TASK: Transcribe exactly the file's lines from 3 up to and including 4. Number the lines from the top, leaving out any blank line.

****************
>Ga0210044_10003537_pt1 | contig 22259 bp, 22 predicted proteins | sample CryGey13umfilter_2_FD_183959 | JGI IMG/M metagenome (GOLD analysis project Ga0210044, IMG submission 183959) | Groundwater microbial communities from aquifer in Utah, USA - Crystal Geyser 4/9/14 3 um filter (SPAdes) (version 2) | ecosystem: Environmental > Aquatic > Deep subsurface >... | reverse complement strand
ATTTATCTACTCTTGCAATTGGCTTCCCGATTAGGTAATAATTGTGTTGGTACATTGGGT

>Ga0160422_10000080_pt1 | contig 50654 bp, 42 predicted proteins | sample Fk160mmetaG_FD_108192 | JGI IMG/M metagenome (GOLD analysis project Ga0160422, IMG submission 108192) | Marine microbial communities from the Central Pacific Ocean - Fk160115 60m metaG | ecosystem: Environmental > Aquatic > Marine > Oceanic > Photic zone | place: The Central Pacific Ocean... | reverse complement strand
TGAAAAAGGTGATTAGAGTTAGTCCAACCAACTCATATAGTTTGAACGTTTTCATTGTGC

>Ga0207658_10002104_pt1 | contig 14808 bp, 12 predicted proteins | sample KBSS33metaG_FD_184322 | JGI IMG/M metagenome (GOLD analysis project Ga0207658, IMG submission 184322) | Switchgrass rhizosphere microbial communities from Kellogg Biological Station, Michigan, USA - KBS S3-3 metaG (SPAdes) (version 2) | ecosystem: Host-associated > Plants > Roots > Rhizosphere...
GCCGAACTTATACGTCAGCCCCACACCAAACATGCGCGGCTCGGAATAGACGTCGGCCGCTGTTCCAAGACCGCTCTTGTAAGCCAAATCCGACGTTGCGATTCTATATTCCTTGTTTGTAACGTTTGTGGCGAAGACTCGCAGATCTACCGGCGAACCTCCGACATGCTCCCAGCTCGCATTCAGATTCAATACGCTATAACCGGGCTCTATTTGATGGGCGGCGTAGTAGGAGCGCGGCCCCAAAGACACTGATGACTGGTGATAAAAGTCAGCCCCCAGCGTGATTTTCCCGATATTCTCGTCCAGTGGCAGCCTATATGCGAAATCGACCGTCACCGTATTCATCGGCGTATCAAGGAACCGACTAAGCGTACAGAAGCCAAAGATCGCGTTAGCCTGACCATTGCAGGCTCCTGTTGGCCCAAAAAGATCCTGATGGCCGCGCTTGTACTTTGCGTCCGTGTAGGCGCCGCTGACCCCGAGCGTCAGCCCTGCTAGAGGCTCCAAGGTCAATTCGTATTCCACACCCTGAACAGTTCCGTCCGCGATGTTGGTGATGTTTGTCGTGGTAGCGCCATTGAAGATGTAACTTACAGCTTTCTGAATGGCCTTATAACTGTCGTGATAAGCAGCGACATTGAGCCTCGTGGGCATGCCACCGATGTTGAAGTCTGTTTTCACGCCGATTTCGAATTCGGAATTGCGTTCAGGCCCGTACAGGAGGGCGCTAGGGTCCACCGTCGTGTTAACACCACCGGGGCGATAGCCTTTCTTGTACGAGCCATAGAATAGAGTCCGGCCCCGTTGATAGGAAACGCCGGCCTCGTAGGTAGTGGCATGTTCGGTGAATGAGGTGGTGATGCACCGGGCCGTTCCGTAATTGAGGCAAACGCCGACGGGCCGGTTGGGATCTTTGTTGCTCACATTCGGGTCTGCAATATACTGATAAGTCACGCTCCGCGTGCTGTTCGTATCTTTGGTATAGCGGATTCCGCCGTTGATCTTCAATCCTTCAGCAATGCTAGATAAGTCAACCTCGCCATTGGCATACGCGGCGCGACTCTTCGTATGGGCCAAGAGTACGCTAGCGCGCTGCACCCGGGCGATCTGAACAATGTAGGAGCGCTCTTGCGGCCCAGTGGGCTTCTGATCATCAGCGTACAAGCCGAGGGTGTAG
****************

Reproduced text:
>Ga0160422_10000080_pt1 | contig 50654 bp, 42 predicted proteins | sample Fk160mmetaG_FD_108192 | JGI IMG/M metagenome (GOLD analysis project Ga0160422, IMG submission 108192) | Marine microbial communities from the Central Pacific Ocean - Fk160115 60m metaG | ecosystem: Environmental > Aquatic > Marine > Oceanic > Photic zone | place: The Central Pacific Ocean... | reverse complement strand
TGAAAAAGGTGATTAGAGTTAGTCCAACCAACTCATATAGTTTGAACGTTTTCATTGTGC